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Canada Vich Punjabi | Gatka By Punjab Police | Must Share

Canada Vich Punjabi |  Gatka By Punjab Police  | Must Share


Gatka is a traditional South Asian form of combat-training in which wooden sticks are used to simulate swords in sparring matches.Gatka is an ancient martial art which has been thoroughly battle-tested and has existed in northern India for many thousands of years. It is considered to be a spiritual as well as a physical exercise. Both these aspects of the person are developed to a high level during the learning phase in this ancient art. Although it uses the sword as its primary weapon, many other weapons are available to the Gatka master. Today, this art exists exclusively amongst the Sikhs who have passed down the flamboyant techniques through generations, since their sixth Guru, Guru Hargobind wore the two swords of Miri (temporal, worldly) and Piri (spiritual, transcendental).

In modern usage, it commonly refers to the northwestern Indian martial arts, which should more properly be called shastara vidiyā ( from Sanskrit sastra-vidya or “science of weapons”). In English, the terms gatka and shastar vidya are very often used specifically in relation to Panjabi-Sikhs. In actuality, the art is not unique to any particular ethno-cultural group or religion but has been the traditional form of combat throughout north India and Pakistan for centuries. Attacks and counterattacks vary from one community to another but the basic techniques are the same. This article will primarily use the extended definition of gatka, making it synonymous with shastara-vidiya.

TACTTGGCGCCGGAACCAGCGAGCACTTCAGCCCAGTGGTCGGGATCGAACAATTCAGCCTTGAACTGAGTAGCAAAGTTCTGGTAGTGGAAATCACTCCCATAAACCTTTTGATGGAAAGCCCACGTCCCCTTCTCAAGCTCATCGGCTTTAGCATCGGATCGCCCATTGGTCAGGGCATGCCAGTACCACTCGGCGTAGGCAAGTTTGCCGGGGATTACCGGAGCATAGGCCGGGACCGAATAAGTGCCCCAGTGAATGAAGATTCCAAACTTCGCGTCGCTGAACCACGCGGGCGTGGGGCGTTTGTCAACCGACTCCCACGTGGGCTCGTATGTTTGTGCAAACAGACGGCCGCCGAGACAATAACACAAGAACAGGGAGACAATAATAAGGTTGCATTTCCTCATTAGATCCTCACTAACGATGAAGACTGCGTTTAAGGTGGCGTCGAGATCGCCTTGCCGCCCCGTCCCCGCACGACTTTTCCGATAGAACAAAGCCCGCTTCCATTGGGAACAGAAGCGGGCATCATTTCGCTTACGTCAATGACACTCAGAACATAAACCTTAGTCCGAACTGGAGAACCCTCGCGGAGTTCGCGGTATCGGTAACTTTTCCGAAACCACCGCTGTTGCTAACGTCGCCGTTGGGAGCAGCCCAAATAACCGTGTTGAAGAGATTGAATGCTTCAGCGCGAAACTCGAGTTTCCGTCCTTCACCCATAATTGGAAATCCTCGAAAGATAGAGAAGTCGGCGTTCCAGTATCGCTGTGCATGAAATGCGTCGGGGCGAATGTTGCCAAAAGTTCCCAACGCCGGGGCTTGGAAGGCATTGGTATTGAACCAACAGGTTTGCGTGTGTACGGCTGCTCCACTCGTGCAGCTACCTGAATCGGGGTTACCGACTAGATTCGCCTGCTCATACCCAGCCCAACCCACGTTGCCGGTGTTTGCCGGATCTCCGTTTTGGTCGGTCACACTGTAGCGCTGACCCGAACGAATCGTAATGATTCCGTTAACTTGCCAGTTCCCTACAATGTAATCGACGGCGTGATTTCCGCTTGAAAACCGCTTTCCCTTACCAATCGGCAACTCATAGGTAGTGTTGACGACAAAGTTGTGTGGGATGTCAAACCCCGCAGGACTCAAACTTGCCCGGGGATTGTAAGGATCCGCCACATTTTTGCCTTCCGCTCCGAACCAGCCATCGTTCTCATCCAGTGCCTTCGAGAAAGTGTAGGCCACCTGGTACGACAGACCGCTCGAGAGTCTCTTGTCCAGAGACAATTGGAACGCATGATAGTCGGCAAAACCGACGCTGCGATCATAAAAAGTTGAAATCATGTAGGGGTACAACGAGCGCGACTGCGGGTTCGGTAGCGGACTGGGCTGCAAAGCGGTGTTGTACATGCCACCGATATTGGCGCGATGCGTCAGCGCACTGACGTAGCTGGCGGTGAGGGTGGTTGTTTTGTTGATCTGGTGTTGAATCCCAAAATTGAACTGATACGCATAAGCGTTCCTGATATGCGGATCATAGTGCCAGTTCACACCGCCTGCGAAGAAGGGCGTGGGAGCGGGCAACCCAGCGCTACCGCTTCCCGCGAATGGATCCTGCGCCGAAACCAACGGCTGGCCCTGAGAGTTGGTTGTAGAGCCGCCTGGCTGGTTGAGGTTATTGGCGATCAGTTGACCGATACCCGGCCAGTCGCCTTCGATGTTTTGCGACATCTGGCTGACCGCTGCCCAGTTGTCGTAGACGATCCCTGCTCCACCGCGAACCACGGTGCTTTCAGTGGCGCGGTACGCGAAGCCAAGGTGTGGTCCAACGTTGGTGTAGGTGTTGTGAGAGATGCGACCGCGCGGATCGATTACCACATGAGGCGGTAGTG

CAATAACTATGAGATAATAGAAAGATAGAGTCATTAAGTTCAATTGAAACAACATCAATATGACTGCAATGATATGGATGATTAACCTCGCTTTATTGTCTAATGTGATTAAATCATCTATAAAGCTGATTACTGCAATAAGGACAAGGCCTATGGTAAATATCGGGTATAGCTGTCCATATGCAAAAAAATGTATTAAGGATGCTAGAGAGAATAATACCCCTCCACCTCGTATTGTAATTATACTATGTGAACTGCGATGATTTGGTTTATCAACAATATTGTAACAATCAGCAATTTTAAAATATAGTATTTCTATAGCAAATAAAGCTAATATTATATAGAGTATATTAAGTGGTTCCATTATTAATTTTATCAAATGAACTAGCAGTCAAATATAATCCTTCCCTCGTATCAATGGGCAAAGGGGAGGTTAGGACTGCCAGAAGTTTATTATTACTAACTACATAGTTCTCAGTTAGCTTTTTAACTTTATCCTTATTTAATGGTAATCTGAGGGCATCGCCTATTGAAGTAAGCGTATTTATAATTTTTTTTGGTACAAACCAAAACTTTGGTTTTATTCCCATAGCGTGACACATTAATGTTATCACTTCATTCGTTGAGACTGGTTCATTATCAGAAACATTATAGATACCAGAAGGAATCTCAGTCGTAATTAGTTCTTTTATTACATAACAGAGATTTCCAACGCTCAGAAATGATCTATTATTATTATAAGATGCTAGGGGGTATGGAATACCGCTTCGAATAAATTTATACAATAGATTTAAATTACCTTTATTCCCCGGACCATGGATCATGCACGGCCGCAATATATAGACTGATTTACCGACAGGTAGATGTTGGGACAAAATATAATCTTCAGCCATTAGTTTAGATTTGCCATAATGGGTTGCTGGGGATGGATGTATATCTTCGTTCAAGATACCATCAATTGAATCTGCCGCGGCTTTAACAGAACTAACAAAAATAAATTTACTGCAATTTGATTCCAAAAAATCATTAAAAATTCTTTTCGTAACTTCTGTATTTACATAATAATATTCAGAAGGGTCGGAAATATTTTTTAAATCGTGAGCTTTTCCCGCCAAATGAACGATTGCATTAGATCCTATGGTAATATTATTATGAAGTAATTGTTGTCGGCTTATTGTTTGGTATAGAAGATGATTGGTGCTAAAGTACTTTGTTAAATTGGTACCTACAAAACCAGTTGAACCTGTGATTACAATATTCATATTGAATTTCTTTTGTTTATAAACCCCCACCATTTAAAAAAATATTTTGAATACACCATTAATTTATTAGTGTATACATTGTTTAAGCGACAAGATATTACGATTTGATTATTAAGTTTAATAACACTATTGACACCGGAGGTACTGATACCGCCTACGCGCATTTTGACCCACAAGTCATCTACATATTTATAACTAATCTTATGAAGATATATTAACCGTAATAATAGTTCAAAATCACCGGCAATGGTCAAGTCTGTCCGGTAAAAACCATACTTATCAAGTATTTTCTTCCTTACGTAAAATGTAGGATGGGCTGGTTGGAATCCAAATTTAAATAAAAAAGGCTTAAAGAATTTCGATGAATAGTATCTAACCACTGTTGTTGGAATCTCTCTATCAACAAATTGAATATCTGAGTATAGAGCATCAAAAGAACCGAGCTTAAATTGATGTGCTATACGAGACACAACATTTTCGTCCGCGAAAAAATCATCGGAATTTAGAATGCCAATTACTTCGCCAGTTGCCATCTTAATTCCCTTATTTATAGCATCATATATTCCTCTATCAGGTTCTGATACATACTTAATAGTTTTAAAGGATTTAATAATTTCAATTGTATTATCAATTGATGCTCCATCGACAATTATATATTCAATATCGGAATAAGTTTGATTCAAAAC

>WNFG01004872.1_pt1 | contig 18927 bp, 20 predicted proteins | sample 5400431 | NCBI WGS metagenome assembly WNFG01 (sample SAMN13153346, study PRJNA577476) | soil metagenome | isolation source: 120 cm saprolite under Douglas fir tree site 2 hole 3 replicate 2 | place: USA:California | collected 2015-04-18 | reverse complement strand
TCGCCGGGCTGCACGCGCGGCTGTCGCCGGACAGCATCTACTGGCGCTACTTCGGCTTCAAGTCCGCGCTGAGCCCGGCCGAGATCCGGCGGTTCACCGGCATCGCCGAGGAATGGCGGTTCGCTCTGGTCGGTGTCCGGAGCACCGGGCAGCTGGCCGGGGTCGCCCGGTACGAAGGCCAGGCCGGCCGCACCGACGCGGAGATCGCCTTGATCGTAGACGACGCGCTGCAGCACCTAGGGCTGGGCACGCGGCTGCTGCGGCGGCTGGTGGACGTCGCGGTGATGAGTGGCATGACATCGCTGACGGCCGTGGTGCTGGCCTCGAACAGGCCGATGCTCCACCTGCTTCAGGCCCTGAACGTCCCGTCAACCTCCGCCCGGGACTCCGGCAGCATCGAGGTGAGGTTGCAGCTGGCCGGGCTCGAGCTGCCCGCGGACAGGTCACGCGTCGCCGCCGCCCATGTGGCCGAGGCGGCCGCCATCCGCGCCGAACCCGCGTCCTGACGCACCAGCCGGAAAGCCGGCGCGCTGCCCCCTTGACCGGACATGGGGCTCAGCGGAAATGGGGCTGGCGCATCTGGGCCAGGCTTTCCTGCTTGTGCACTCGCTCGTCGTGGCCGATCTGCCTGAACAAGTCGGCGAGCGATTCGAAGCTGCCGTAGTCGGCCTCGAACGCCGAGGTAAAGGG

Gatka can be practiced either as a sport (khel) or ritual (rasmi). The sport form is played by two opponents wielding wooden staves called gatka. These sticks may be paired with a shield. Points are scored for making contact with the stick. The other weapons are not used for full-contact sparring, but their techniques are taught through forms training.[2] The ritual form is purely for demonstration and is performed to music during occasions such as weddings, or as part of a theatrical performance like the chhau dance. A practitioner of gatka is called a gatkabaj while a teacher is addressed as Guru or Gurudev.


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